FacebookTwitterGoogle+RedditEmail

The Enron Sage Continues

by Dean Baker

Enron is the gift that keep on giving. For those of us who warned of the excesses of corporate power, Enron provides a vivid example of every abuse imaginable, and more.

In the latest episode, the public got the details of Enron’s strategy to manipulate California’s deregulated electricity market. As one of the economists who had warned that power companies like Enron could be gaming the system, I was not surprised to have my suspicions confirmed. But, I must confess to being impressed by the sophistication of their schemes.

I had assumed that most price manipulations took relatively mundane forms– for example, leaving a power plant offline for extended maintenance during a power shortage. It doesn’t take a genius to realize that this could keep electricity prices high. And it requires nothing more than not paying the repair crews to work weekends and evenings.

But Enron was a beacon of the new economy. Its managers weren’t interested in such an old-fashioned simplistic approach. Instead, they devised sophisticated trading strategies, with code names like “Get Shorty,” “Fat Boy,” and “Death Star.”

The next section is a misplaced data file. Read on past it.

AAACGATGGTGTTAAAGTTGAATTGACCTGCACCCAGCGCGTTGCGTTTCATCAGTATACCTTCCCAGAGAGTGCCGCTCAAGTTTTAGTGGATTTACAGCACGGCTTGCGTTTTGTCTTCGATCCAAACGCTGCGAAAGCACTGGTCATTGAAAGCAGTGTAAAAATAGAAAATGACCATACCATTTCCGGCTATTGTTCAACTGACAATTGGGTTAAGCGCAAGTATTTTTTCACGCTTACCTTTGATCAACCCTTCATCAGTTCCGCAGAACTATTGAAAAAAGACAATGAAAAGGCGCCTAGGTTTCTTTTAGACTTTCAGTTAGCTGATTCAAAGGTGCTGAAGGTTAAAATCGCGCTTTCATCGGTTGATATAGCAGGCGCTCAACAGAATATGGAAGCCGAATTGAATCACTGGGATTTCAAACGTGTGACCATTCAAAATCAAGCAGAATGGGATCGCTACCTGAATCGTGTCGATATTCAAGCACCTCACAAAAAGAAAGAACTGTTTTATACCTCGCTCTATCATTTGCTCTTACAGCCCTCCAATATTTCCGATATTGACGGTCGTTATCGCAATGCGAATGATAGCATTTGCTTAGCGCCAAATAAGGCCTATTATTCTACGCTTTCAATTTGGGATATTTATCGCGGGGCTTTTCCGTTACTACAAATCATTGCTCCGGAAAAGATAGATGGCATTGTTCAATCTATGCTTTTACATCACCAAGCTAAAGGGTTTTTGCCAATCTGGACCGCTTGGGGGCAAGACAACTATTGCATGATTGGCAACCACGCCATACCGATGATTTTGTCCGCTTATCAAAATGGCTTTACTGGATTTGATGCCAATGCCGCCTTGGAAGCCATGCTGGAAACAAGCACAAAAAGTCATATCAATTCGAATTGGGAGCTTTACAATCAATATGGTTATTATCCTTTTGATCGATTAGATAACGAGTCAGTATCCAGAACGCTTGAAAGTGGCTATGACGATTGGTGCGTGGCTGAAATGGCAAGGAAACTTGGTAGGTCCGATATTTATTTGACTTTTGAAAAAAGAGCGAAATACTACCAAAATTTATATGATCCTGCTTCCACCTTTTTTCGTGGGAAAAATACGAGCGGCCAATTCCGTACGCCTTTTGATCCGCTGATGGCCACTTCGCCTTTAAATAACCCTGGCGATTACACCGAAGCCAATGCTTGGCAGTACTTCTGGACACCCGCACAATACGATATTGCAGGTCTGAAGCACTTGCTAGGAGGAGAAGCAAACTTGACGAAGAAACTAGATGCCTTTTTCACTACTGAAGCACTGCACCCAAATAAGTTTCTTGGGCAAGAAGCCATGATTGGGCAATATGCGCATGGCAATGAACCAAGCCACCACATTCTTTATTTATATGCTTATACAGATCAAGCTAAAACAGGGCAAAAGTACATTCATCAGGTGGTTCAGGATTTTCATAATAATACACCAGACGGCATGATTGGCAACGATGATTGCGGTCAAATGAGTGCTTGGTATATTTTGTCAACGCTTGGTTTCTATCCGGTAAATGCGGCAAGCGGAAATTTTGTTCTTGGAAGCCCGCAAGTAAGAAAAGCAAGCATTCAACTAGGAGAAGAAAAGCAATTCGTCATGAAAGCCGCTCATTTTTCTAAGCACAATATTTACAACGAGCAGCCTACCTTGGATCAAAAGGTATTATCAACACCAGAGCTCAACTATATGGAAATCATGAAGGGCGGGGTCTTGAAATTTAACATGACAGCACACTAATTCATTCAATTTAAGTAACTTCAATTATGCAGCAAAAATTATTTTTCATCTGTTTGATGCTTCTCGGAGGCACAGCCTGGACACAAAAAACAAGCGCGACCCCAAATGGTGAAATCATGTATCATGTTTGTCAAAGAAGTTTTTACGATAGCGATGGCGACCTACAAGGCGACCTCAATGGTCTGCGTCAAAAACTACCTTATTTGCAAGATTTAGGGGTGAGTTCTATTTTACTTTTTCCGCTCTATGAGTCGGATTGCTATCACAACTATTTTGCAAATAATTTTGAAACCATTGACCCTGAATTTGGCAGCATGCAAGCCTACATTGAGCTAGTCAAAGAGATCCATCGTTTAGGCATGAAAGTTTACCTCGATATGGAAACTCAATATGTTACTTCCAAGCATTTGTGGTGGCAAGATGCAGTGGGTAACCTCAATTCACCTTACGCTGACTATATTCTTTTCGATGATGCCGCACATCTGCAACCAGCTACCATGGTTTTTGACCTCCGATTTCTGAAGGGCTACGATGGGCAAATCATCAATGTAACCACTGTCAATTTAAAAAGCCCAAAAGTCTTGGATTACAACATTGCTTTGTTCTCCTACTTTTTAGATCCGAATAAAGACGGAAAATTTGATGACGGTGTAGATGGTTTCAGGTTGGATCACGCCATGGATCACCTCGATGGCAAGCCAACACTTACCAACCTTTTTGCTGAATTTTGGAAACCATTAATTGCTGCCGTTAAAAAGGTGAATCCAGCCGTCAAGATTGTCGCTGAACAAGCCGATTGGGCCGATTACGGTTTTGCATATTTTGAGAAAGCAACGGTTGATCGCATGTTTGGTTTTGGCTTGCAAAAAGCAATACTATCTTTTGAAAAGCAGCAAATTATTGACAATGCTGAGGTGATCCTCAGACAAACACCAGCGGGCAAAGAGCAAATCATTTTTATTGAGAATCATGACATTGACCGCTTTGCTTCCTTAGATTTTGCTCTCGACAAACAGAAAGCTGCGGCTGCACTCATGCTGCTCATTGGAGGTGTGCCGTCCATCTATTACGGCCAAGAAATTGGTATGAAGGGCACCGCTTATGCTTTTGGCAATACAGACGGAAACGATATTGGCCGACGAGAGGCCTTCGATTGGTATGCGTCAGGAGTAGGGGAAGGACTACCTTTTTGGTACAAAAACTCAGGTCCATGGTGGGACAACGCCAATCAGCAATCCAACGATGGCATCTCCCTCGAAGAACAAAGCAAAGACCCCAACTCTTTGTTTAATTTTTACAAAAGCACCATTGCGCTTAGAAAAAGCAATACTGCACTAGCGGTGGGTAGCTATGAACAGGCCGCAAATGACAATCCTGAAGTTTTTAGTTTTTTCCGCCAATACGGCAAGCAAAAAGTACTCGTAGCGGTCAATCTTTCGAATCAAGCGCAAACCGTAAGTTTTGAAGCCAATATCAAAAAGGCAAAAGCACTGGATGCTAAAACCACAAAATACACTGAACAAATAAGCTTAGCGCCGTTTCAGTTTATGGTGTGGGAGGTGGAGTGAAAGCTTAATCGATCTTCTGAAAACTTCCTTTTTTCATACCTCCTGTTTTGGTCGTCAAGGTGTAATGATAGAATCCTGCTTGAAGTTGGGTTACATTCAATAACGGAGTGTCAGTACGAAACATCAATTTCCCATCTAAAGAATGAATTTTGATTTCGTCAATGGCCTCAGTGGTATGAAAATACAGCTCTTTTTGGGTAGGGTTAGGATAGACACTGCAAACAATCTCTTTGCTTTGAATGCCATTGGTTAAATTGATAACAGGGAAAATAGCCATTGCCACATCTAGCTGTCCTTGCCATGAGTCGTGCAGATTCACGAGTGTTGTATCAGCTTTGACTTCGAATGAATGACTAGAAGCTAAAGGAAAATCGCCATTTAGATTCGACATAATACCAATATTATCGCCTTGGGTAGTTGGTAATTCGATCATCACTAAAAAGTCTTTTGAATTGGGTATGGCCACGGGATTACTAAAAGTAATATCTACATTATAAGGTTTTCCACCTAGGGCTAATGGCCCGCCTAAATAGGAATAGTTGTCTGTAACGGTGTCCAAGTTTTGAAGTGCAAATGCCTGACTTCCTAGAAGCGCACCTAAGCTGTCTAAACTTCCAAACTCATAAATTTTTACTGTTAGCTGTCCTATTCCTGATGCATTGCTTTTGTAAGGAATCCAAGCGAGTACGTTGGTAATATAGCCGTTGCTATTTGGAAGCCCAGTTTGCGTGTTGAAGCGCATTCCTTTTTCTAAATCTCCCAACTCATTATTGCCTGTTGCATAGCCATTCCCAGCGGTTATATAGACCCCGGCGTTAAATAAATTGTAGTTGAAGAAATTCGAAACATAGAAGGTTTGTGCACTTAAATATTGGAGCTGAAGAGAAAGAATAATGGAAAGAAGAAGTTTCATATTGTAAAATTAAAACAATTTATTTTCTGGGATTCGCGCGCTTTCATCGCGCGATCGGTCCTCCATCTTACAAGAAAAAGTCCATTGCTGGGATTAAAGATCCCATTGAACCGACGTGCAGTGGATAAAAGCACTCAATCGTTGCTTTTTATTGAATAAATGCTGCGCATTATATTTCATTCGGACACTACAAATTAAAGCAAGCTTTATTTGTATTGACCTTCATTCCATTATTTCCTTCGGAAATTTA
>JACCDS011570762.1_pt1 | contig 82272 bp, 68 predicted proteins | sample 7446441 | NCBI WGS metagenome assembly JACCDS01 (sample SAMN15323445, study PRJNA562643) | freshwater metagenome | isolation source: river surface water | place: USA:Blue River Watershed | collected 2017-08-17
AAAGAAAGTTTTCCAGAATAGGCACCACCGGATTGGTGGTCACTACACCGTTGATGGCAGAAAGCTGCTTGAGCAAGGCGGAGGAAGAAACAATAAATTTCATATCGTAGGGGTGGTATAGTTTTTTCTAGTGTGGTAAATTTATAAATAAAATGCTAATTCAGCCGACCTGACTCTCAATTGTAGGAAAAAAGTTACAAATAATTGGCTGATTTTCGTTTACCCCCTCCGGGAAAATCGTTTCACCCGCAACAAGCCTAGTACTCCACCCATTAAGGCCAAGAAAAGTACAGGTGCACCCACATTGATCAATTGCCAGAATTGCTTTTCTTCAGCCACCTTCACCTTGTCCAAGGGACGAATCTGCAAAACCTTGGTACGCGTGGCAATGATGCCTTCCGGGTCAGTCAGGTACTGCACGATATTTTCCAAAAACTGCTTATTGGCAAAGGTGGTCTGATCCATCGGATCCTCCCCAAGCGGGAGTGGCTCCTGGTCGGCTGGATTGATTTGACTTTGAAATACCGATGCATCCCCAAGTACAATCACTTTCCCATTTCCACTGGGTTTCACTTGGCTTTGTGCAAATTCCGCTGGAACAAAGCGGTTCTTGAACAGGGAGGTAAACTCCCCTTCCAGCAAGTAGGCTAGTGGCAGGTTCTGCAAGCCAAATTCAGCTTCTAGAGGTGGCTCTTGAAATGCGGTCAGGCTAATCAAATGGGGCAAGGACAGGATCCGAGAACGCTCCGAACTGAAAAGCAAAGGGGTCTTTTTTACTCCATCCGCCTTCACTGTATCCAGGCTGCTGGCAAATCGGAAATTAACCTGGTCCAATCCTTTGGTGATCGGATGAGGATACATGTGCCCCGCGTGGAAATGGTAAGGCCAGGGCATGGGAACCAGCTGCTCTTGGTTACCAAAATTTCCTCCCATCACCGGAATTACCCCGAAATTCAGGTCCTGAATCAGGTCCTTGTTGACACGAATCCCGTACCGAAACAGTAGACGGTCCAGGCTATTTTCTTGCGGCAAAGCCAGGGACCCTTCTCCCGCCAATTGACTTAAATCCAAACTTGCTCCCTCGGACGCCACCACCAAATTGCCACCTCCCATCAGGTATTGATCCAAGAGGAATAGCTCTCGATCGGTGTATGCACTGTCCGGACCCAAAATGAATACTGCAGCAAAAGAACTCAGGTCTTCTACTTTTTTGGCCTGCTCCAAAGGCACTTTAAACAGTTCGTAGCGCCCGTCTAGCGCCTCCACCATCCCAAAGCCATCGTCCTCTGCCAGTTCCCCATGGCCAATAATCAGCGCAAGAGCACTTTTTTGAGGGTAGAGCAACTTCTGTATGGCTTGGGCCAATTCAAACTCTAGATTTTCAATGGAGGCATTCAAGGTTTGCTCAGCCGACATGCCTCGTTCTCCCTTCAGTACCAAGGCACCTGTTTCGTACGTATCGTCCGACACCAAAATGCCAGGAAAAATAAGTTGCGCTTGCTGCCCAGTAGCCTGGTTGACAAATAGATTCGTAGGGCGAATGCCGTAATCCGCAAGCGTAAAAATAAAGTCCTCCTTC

The Death Star strategy involved sending electricity over transmission lines that Enron knew were already operating at capacity. The agency managing the lines would then pay Enron to divert its electricity to some other part of the power grid. After pulling this one off a few times, the Enron crew realized that they actually didn’t even need any electricity to sell. They just had to threaten to sell it in order to collect tens of millions of dollars in fees that were ultimately paid by California’s consumers and taxpayers.

This high tech price manipulation is just the latest in Enron’s long-list of corporate crimes. Since we’re now about 8 months into the scandal, it’s worth recounting some of the highlights.

Enron hid billions of dollars of corporate debt off its balance sheets, by assigning the debt to subsidiaries. Enron inflated its profits by trading in its own stock. Enron used offshore tax havens to almost completely avoid paying income taxes over the last decade. Some top Enron officials made fortunes by creating companies that profited from their dealings with Enron. Enron forced its workers to keep their retirement money in the company stock as Enron was plunging into bankruptcy — and the top executives were selling their own stock. Enron paid off officials in developing nations to allow it to carry through environmentally harmful projects. Enron paid off everyone in sight in the United States — politicians, news commentators, and academics — to try to win their support.